The Protagonist: September Morning Bell. A partially Heartless little girl in WWII-era Nebraska who gets the chance to escape her boring life and fly off into Fairyland.The Rub: Living a fairytale adventure is exciting, but a happy ending isn't necessarily guaranteed.
The Secondary Cast:
Ell, a.k.a. "A-through-L": A half-wyvern son of a library with encyclopedic knowledge (except for things beginning with M and beyond).
Saturday: A marid - a wish-granting water spirit who is rescued by September.
The Green Wind: A jolly air spirit to steals September off into Fairyland and lends her his sentient smoking jacket.
The Leopard of Small Breezes: A large cat who, with the Green Wind, helps September fly through Fairyland.
The Marquess: A curly-haired little girl who is not nearly as kind and forgiving as September - she rules Fairyland with a tiny, soft, adorable iron fist.
Fantasy Convention Checklist
1 Alternate Dimension
Several Significant Clocks
1 Enthusiastic Key
Countless Ineffective Victual Loopholes
1 Surprise Appearance of an Offspring
1 Magic Wrench
2 Windy Cats
1 Remarkably Teary Backstory
1 Lost Shadow
The Word: I adored Cathrynne M. Valente's The Orphan's Tales, the groundbreaking, soul-shattering two-volume collection of stories-within-stories-within-stories, so when I was offered the chance to review a copy of her new children's book, The Girl Who Circumnavigated Fairyland in a Ship of Her Own Making, I knew this was an opportunity I couldn't pass up.
What little I knew of the book before going in was that it was an attempt to recreate the Victorian/Edwardian children's novel - and, true enough, The Girl nails that balance between sugar-coated whimsy and razor-sharp menace. Some of the best horror of 19th and 20th century literature (and film!) was made for children. And even though most contemporary stuff tries to keep the scary bits out, that only means that kids will go looking for it somewhere else, because being a child is the absolute best time to have the pants scared off you by books.
In my elementary-school and junior high days, I turned to R.L. Stine - and not even his goofy-scary Goosebumps series, but his older, teenage-slasher books where stepsisters and ex-boyfriends and mysterious foreign exchange students stabbed the more interesting characters until the less interesting characters found them out and reported them to the authorities.
I used to think that I didn't want to be scared or disturbed anymore. Heck, I don't like trying any carnival rides riskier than the merry-go-round. But with people like Neil Gaiman (Coraline) and now Cathrynne M. Valente bringing it back, it's past time to rediscover just how well a little terror can spice up a thrilling adventure.
Our protagonist, September, is swept away from a normal, boring life in Nebraska by the Green Wind, and this ill-tempered, well-read, and mostly Heartless youngster (a term very likely borrowed from J.M. Barrie, whose Peter Pan was all about how children are voracious little sociopaths before maturity grants them a conscience) finds herself in Fairyland. But this isn't Disney's Fairyland - this is Old School fairyland, where there are sharp teeth behind every smile, tricks hidden beneath every treat, and very real, dangerous consequences for every decision September makes.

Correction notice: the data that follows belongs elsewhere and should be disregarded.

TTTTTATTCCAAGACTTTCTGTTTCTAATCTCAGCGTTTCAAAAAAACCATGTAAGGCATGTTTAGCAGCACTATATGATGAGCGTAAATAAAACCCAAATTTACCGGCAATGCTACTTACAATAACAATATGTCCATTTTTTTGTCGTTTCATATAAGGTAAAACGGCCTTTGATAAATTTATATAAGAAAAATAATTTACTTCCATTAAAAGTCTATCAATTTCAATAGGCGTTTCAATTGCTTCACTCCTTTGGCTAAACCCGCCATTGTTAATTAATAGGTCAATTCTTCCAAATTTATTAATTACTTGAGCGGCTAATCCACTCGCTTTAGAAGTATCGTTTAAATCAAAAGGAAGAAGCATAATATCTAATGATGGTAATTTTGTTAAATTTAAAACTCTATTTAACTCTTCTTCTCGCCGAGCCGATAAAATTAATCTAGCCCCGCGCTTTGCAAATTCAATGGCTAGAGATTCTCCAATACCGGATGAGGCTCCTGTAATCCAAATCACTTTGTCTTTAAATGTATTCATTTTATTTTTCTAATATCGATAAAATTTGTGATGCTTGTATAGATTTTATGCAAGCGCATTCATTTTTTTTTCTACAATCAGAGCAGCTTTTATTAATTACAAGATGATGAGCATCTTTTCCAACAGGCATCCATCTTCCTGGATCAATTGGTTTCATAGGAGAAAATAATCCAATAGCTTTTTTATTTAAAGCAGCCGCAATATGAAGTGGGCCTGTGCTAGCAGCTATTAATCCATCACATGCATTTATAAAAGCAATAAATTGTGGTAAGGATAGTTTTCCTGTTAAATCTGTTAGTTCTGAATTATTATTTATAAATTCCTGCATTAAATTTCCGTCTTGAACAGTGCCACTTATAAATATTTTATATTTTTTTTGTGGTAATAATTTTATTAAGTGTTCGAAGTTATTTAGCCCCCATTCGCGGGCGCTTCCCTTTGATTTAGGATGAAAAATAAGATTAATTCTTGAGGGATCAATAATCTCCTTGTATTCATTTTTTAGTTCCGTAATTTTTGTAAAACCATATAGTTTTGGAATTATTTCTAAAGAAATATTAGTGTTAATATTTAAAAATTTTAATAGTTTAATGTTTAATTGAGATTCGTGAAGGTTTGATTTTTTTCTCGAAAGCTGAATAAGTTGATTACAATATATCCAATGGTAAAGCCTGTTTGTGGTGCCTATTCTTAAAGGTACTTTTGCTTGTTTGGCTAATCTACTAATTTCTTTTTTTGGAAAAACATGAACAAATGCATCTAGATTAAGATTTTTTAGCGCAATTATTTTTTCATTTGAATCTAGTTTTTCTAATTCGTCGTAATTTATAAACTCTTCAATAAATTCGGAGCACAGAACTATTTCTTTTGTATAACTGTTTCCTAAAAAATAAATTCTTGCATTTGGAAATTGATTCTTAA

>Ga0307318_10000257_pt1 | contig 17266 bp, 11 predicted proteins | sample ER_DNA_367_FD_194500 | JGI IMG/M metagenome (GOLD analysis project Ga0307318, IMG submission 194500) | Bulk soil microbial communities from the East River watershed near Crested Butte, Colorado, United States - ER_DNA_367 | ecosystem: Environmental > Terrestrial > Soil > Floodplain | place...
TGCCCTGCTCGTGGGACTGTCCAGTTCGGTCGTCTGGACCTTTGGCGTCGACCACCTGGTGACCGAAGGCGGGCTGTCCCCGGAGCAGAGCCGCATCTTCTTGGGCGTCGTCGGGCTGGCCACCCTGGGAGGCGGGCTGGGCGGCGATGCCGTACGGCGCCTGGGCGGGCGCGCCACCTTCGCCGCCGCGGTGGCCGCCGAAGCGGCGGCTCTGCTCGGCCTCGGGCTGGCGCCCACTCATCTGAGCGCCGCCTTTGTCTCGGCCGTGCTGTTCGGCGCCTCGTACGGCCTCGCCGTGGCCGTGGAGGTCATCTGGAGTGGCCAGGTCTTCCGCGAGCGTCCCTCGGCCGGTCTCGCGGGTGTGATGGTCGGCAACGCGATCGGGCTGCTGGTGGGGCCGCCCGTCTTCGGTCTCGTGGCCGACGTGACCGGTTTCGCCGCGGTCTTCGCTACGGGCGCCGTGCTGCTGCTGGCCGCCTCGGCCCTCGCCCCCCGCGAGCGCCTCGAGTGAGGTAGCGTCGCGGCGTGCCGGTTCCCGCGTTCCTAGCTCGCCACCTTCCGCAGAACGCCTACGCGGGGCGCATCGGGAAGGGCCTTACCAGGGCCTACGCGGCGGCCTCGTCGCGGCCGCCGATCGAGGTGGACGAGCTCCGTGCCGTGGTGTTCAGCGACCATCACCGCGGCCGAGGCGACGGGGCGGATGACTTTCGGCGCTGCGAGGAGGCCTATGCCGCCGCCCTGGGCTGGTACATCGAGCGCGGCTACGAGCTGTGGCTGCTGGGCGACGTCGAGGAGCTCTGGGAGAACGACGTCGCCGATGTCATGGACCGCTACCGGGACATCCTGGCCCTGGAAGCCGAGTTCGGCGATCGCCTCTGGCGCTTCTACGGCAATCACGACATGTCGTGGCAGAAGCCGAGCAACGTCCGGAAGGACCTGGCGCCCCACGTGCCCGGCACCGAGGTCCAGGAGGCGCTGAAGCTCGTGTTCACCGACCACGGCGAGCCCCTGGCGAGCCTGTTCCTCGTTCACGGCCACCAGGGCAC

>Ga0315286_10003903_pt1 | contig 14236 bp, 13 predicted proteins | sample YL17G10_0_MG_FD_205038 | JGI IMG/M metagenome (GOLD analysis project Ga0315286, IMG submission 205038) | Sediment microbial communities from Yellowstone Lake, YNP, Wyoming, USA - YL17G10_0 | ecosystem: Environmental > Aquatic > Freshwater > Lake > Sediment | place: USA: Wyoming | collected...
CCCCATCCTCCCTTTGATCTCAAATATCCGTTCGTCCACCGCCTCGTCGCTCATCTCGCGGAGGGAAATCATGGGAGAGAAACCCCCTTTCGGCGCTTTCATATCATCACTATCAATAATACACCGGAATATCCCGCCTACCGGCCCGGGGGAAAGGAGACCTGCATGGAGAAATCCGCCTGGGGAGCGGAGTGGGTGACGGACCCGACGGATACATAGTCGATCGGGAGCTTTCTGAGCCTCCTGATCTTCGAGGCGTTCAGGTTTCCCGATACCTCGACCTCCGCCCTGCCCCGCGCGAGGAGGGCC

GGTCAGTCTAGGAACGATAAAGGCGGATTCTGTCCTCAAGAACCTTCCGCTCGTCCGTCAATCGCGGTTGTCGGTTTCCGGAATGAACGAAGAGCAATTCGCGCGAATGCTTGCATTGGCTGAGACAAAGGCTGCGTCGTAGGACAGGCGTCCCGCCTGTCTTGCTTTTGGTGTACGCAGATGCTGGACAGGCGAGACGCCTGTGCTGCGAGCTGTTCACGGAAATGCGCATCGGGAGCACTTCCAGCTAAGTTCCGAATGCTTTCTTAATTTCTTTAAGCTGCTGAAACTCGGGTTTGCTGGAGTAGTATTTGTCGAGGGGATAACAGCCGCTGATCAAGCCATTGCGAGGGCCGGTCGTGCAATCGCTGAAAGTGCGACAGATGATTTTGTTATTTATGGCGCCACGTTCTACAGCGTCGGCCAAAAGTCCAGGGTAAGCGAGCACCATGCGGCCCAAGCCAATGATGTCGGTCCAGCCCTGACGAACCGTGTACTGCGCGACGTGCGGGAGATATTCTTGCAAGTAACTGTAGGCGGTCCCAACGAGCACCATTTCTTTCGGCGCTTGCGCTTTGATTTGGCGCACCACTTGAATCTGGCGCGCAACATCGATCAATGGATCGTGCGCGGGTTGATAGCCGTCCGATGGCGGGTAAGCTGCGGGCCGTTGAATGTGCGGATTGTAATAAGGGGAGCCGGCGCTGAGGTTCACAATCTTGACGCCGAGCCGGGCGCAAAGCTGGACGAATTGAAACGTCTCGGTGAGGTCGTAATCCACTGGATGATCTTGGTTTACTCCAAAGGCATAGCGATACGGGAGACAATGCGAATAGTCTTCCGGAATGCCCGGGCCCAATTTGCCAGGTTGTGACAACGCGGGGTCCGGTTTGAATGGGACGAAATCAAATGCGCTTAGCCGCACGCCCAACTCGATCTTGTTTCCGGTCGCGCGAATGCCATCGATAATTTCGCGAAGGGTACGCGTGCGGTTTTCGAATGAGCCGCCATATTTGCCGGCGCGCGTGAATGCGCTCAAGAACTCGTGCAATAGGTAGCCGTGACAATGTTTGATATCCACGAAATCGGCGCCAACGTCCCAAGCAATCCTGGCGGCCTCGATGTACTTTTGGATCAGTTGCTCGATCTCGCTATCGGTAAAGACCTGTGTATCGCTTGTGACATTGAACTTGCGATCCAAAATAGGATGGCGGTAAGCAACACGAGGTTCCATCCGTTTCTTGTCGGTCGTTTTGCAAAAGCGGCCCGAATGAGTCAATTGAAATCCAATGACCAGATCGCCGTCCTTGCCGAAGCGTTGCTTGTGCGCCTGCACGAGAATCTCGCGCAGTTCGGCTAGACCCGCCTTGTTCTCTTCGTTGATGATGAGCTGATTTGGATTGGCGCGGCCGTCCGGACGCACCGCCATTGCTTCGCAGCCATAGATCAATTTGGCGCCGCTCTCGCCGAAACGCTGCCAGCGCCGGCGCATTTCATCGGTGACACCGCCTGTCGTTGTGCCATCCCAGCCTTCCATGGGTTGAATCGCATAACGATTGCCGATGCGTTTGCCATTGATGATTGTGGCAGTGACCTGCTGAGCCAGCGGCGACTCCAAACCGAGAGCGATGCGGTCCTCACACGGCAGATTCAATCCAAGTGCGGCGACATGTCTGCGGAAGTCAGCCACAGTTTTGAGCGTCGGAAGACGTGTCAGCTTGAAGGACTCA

While searching for an adventure, September captures the attention of the Marquess, the tyrannical young despot who rules Fairyland with an iron fist and a splendid hat. This solves September's quest for a quest rather nicely, as the Marquess has definite plans for September and not all of them involve September surviving until the end.
Besides borrowing from Peter Pan, Alice in Wonderland, Narnia, Greek mythology, fairy folklore, and dozens of other stories, Valente's storytelling also succeeds because it maintains an undercurrent of reality that follows September around the labyrinth of fantasy like Ariadne's thread. Although September is at first apathetic towards the life she left behind, it subtly seeps into her memories, behaviour and consciousness regardless, such as her fears for her father (who is fighting overseas) and her isolation from her mother (who fixes machines in a factory).
And September herself is a tough, resourceful little nut - a nice, modern change from the sweet-natured little Pollyannas who normally tumble down rabbit holes and walk through wardrobes and get carried away by tornadoes. As the novel progresses, September is forced to make some drastic, painful changes in order to rescue her friends, most especially in how she creates that "ship of her own making" - but I won't spoil that for you.
As much as I loved this book, I could just have easily have hated it. A book like this requires a delicate balance between a number of factors, but Valente pretty much nails it - it's old-fashioned while still being relevant, the worldbuilding is fluid without being inconsistent, the language is self-referential without being twee, and while it subtly and not-so-subtly references a number of previous books and materials, it still remains its own original creation.
I honestly can't describe any more of the book to you - that would be an immense disservice, because, like Narnia and Oz, the joy comes from exploring the discovering Fairyland on one's own. The Girl Who Circumnavigated Fairyland is a lively literary gumbo that will not only have you racing through it, but will have you poring through the children's section of your library to re-read the classics that brought both you and Cathrynne M. Valente to this point.